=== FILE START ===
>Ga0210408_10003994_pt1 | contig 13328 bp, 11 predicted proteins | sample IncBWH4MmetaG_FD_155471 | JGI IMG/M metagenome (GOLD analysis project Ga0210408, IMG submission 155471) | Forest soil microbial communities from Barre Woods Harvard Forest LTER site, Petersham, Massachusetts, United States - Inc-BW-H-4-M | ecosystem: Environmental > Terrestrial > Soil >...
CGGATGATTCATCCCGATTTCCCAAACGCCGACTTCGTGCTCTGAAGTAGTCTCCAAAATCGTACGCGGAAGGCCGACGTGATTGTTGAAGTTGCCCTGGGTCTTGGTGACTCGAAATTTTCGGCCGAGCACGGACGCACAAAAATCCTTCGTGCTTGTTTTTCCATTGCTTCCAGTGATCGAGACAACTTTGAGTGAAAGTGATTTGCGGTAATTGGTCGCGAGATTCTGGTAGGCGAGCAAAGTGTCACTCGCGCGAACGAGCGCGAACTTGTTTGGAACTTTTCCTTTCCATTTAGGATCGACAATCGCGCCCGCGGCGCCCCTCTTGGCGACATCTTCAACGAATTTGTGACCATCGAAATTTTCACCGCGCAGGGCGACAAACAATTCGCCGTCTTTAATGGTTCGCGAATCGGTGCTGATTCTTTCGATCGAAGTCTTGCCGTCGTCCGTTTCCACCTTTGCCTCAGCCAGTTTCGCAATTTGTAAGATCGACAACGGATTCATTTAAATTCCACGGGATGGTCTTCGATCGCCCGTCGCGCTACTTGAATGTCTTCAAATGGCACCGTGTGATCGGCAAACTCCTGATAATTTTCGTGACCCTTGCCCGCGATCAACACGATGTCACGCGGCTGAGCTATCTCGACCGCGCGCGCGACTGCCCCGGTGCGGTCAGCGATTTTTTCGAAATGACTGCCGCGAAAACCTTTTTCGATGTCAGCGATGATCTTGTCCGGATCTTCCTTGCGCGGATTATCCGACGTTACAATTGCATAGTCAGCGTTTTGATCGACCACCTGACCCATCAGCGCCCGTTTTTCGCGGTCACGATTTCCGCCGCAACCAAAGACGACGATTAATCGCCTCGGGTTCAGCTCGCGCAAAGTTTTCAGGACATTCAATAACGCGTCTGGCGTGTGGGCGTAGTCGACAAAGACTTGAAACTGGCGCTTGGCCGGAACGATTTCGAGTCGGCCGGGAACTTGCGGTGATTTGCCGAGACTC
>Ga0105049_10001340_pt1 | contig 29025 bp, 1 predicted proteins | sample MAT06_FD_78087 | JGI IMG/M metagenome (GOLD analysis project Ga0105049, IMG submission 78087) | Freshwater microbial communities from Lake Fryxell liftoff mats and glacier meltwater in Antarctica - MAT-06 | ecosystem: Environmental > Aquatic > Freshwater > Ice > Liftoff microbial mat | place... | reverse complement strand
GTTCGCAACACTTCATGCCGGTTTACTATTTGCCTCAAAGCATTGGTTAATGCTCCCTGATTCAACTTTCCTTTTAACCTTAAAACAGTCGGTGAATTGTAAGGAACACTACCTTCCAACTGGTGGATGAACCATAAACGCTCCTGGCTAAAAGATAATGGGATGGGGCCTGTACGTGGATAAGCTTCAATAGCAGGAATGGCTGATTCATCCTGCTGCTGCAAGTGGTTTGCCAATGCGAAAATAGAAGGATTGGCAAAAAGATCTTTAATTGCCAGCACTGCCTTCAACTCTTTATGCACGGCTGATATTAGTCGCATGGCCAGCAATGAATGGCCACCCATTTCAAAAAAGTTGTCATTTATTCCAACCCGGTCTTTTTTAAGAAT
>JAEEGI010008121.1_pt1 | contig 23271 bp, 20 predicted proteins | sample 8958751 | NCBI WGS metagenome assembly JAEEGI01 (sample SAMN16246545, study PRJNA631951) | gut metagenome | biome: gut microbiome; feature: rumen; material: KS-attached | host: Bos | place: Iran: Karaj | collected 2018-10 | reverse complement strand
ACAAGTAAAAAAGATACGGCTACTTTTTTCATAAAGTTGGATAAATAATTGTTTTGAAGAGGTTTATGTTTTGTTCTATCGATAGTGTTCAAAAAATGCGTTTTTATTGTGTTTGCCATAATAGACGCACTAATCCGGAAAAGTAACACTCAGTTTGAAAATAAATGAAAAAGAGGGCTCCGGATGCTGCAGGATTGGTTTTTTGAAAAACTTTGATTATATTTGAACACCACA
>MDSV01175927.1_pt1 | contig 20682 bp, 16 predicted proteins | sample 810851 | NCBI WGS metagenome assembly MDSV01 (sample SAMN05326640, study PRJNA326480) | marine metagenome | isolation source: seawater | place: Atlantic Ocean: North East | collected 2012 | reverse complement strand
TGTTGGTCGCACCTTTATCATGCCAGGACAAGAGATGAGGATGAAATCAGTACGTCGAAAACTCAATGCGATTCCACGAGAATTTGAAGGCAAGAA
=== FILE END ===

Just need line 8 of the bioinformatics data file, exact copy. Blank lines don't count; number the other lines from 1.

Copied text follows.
TGTTGGTCGCACCTTTATCATGCCAGGACAAGAGATGAGGATGAAATCAGTACGTCGAAAACTCAATGCGATTCCACGAGAATTTGAAGGCAAGAA